Once upon a time, in a country ruled over by a good and wise queen, someone realised that lots of children and young people were involved with lots of different youth projects, schools, and social service departments, but those youth projects, schools, and social service departments weren’t doing a very good job of talking to each other about the young person, and when they did talk to each other they used a different language, with funny words in it that no-one else understood. Words like “threshold”, “empowerment”, and “integrated support across the continuum of needs and services”. Sometimes the youth projects, schools, and social service departments didn’t even know the child they were working with was involved with other youth projects, schools, and social service departments! It was all a bit silly. So this someone decided that a new way of working should be created, where, if people needed help working with a certain child, they could find out who else was working with the child, and they could all speak the same language. And the new way of working that this someone created was called the Common Assessment Framework or CAF for short. And this someone who created it? They had a name too, and their name was the Department for Education and Skills, but they soon passed the role over to the Children’s Workforce Development Council because they had other things to do.
At least, that’s my way of explaining what this magical beast known as the Common Assessment Framework is. This is how the CWDC says it:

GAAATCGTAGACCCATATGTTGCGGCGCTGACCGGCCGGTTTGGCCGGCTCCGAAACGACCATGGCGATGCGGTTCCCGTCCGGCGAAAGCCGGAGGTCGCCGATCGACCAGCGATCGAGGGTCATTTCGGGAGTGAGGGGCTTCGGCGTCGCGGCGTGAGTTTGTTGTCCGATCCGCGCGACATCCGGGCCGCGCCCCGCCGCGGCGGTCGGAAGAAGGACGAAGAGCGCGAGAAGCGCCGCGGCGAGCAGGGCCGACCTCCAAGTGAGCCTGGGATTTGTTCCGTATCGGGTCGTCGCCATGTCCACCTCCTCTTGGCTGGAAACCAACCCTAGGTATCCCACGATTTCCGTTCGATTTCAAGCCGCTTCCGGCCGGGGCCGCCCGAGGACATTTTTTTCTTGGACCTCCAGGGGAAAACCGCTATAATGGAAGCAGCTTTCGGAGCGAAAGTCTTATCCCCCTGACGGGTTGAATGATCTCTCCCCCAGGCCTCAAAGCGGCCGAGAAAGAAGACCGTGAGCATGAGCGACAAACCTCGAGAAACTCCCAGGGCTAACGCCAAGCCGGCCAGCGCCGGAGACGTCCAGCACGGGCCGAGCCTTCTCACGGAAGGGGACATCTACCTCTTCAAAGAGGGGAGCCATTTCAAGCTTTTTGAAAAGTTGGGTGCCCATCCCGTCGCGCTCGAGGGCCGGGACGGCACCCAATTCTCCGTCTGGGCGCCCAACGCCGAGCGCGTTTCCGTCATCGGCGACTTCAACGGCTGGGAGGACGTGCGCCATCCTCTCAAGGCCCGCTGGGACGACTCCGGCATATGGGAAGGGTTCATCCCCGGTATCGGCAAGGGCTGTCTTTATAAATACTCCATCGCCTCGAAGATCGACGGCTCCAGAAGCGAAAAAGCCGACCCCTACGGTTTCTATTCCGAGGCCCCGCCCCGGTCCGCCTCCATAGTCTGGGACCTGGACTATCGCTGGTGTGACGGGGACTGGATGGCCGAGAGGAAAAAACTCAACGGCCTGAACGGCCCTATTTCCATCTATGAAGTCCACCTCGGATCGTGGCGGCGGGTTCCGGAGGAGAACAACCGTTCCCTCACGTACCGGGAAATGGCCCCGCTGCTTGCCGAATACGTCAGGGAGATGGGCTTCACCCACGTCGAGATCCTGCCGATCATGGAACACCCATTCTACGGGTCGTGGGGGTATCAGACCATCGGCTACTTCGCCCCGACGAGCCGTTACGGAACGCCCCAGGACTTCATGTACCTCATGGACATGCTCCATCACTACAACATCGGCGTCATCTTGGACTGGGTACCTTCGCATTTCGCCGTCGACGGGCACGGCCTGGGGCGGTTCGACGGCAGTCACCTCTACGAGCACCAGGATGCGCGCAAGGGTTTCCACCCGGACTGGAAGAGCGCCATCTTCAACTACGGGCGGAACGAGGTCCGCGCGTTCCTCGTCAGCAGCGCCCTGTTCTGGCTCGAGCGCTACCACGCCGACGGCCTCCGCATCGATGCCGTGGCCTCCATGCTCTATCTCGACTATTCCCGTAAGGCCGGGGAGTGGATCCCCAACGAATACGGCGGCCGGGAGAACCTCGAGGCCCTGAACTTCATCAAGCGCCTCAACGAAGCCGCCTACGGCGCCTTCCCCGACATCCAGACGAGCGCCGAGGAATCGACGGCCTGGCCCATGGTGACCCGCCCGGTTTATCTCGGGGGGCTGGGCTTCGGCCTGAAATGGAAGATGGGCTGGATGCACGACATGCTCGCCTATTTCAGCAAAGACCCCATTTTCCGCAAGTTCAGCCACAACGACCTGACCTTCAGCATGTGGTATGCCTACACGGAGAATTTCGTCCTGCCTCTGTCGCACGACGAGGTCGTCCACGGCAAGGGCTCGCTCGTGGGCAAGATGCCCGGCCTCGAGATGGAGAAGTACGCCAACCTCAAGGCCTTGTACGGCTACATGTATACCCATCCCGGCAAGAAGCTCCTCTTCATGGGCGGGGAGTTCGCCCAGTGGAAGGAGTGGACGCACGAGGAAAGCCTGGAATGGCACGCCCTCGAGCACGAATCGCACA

“The CAF is a shared assessment tool for use across all children’s services and all local areas in England. It aims to help early identification of need and promote co-ordinated service provision.”
Which clearly isn’t as fun or helpful as my way of defining it. Essentially it’s a tool to try and make everyone speak the same language and work together to help a child who has needs that aren’t being met and what it boils down to in practice, is a form, a flowchart1, and an agreement to share information, all of which can be explained in this handy example below. But before we get to that handy example, why on earth do you need to know this? Well, if you’re involved in any youth or children’s work that also involves government services (like say a school) or the larger of the voluntary services (like say London Youth) this is the way they’re going to have to go when trying to get other agencies to work with children they know. The CWDC says “every practitioner working with children, young people and families should understand the Government outcomes for all children, and know about the CAF or how to complete on themselves” which again, clearly isn’t as easy to understand as my way of explaining it. Didn’t I say that I was getting to a handy example?